“Children must be taught how to think, not what to think.” -Margaret Mead
Margaret Mead’s wise words have come up again and again in my life. They define the way I try to parent. I am told pretty regularly that I am a good mother, even a great one. Sometimes the words are delivered in bemused or surprised tones since I was 18 when I had my first. It will come as no surprise to any parent that I do not often feel like a great mom. Average, sure. Good, sometimes. Crappy, a lot. I do my best in the moment. I try and I have improved. There is one thing that has haunted me since I had my daughter, Boots (as she’s known here).
The decision that has drifted ghost-like in my mind for nearly eight years is school. If you asked me on a day when I wasn’t thinking about it, I’d tell you that I loved school. I got great grades, was self-motivated, teachers adored me, and I had friends. But as I reflect on my time in public school, I realize that doing well in school does not equal loving school.
In elementary, I spent a few years in a magnet school. I came home exhausted and weary. My mom put on Mozart and let me unwind on our couch. After 2nd grade, she decided the pressure was too much and put me in the regular elementary school around the corner. Third grade was spent with an overbearing teacher. 4th brought me a lovely teacher that read me Shiloh and restored my confidence. Then she moved. It broke me a bit. My mom took me out, ordered the Jehovah’s Witness-approved homeschool curriculum and gave it a go. I think I stopped altogether after a few months. 5th grade I was back in school with another wonderful teacher. But her husband was sick and she left after only a few months, leaving my class in the hands of the sub everyone hated.
My last year of 6th grade I was friends with the popular girls. For about a minute. When I rejected their friendship, the bullying began. General rudeness and name calling. Bra popping. Gum in hair. But the end of the year was in sight. I could deal with it, right? A bra strap snap during the last week of school broke me a little more. I turned around and scratched my jagged, tooth-chewed nails down the arm of the blond minion at fault and walked out to the playground. Later that day, the science teacher who adored me took me aside and said I needed to visit the principal with the minion. I was so done with it, I didn’t even care. The two of us sat silently in front of the old white man with white hair. He said I was a good kid. He suggested that I was jealous of the popular girls. He said not to let it happen again. Pat on the head, on your way now, girls. I was fuming at the injustice of his assumptions, but I wasn’t in trouble, so whatever. Middle school took the minion away from the main Mean Girl. I saw her one day. She showed me the scar my nails had left. I felt only a little remorse.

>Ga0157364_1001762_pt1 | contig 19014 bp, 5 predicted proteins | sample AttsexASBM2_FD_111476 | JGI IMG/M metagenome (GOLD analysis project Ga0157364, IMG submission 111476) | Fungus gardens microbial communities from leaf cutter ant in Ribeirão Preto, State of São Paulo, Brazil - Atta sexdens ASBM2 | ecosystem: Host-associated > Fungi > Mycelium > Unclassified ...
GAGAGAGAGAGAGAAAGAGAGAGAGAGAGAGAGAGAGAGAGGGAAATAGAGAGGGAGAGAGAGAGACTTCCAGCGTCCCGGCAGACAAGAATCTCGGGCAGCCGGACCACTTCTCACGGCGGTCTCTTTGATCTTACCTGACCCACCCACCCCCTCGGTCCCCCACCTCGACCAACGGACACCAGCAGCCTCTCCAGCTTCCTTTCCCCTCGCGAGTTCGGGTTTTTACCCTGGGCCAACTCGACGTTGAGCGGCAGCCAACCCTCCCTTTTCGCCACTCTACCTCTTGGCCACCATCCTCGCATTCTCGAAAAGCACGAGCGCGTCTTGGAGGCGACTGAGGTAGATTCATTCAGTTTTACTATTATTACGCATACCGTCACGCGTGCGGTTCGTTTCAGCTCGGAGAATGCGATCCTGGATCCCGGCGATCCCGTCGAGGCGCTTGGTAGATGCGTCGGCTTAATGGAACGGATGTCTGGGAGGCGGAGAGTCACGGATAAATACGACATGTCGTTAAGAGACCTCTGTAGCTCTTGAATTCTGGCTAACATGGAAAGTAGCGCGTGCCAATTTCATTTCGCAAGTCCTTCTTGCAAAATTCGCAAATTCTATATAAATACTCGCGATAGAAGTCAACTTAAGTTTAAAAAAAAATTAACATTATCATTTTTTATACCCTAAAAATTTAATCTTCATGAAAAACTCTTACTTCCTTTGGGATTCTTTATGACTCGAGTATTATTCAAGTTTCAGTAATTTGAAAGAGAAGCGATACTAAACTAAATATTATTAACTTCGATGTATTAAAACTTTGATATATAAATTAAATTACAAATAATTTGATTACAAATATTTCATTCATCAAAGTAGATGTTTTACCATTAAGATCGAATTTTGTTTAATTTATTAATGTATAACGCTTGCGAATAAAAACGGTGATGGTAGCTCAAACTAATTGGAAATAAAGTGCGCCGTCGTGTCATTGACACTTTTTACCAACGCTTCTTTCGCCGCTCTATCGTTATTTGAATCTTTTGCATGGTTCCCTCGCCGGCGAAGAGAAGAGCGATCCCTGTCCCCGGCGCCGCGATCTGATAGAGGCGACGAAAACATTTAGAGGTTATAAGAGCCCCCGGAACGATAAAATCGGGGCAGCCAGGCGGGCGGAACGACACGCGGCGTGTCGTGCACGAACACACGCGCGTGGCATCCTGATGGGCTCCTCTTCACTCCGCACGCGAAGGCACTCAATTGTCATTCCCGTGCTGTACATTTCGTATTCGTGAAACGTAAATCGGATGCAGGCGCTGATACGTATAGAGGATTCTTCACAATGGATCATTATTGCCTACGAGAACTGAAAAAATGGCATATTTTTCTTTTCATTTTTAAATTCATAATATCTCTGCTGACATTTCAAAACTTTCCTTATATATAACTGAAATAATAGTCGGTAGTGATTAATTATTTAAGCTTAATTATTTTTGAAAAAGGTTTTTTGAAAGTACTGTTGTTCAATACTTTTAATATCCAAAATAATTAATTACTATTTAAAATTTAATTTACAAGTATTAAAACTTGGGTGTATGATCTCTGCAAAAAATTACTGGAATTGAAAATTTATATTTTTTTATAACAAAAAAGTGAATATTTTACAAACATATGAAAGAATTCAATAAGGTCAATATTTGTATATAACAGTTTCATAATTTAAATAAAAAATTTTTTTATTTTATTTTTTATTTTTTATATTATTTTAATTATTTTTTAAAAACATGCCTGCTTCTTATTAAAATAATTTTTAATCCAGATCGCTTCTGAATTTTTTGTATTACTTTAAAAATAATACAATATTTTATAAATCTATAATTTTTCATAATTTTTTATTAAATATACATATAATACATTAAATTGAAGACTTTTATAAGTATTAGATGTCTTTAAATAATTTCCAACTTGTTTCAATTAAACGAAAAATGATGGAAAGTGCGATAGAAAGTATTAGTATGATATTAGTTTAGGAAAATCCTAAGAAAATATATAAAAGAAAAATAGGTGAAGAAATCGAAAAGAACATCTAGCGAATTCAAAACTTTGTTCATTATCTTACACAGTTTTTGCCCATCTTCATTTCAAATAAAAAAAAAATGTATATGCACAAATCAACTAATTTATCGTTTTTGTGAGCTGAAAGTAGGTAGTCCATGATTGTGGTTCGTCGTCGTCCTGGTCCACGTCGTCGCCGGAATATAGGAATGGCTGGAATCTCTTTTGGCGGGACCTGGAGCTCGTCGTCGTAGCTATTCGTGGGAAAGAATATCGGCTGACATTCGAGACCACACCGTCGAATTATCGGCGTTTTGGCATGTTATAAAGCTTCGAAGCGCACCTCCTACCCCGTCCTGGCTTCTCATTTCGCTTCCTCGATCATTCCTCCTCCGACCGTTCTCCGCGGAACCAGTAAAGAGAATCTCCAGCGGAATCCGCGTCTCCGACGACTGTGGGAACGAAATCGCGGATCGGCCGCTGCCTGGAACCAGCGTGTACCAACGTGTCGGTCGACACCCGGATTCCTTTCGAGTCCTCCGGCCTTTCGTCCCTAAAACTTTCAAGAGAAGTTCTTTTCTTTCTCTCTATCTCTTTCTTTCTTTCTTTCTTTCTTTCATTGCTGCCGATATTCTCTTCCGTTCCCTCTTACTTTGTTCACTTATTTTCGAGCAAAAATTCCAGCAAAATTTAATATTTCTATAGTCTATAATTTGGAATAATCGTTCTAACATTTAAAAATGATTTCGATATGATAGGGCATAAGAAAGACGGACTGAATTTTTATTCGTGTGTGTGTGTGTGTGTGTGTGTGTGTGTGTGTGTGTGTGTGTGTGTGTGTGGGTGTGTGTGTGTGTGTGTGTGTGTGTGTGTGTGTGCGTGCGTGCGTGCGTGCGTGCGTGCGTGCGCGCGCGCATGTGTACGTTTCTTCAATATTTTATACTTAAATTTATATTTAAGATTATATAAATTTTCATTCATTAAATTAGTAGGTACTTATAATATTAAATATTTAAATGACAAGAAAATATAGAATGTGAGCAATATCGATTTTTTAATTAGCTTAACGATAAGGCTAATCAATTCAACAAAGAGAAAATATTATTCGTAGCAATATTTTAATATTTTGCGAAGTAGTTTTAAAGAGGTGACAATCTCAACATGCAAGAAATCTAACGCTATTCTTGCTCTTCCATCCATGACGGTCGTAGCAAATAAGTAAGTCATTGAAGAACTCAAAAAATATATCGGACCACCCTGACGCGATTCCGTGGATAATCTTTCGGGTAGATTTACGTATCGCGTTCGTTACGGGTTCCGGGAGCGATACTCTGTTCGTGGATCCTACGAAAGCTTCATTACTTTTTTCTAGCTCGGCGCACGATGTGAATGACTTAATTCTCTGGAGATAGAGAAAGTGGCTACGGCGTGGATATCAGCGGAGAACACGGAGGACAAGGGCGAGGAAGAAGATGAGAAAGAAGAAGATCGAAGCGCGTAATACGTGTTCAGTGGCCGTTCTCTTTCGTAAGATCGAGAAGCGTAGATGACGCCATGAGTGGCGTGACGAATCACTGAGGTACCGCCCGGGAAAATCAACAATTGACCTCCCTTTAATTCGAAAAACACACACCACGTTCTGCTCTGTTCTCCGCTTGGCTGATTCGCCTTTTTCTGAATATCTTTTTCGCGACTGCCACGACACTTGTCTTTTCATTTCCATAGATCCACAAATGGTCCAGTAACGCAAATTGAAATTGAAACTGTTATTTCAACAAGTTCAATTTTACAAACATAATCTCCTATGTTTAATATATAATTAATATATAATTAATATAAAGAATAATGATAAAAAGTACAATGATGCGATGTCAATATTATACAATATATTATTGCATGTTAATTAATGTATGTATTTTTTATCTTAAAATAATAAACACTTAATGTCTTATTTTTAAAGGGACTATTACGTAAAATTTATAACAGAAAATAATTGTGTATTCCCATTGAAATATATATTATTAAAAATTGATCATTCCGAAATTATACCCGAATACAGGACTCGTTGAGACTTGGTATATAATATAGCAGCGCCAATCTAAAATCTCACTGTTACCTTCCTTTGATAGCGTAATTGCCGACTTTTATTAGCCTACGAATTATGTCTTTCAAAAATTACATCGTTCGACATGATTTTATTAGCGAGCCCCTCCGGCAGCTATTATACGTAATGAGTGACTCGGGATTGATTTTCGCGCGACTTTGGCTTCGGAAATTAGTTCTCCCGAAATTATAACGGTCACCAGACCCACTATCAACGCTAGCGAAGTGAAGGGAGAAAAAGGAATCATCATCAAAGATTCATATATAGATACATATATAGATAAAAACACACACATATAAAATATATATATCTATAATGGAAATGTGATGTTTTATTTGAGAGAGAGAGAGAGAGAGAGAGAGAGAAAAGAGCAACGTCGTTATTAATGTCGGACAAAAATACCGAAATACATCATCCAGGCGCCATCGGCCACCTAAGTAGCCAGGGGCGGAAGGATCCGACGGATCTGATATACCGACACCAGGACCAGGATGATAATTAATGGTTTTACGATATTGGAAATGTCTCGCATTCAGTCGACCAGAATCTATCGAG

7th grade brought on the acne I still have and uniforms that made me frumpy. 8th grade brought a divorce, a move, and family drama I still haven’t fully worked through. 9th grade brought me friends and comfort and the man I would marry. 10th grade took him away for a while. My junior year was another move, an extended period of Awkward-New-Kid Syndrome, and no friends. I decided to graduate early. I did, with honors. I had friends by then, but I was done with school. I had made my way back to Irish. I was contemplating a fully bank funded college experience grimly. I wasn’t even sure I wanted to go.
I got birth control for my acne. Before I took the first dose, a pregnancy test told me another life was growing inside.
I realize that this is all probably TMI. So, here’s my point.
I took my daughter out of school this week. She has come home exhausted and irritable and unhappy since Kindergarten. The severity of it increased so slowly, our family was frogs on the stovetop. Holiday breaks were the only times we really noticed the temperature change. A few days in, Boots would be less stressed and smiling more. First day back – grumpy and angry and sad.
I liked the idea of homeschool. I considered it whimsically before she was even two. But it always seemed like an impossible utopia that little me couldn’t reach successfully. But seeing the severe snap of my daughter’s personality after Spring Break this year was too much. She was breaking. All four of us were breaking with her. Irish and I basically just looked at each other and knew. We have to try. We have to give it a shot.
So, I did what I do. I hit the books my own way. I researched. I made a plan. I wrote a letter. We start on Monday. Boots is thrilled and enthusiastic.
I’ve worried about standardized testing and bullying and Texas-sized alterations of history and science. I’ve worried about underpaid teachers and too much homework and not enough playing and almost no art or music. I’ve worried a lot. I told myself that I could fill in the gaps and correct the misinformation. I told myself I loved school. When everyone praises you for something, it is easy to think you love it. But now I wonder if I ever really did.
I loved learning. I still do. I want my children to love learning, too. Teaching them how to think is more than my philosophy now, it’s my full-time job. And I haven’t felt this relieved or excited in a long time.
This is brand new. I don’t know for sure what my every day will look like. I don’t know exactly where blogging will fit in. I’ve already missed a ton of posts from my favorite people because of all the researching and planning. I’m still here, but I need to concentrate on this for a while. I’ll lurk and post as often as I can.
Any words of advice or encouragement? Any ideas for a name for our little school?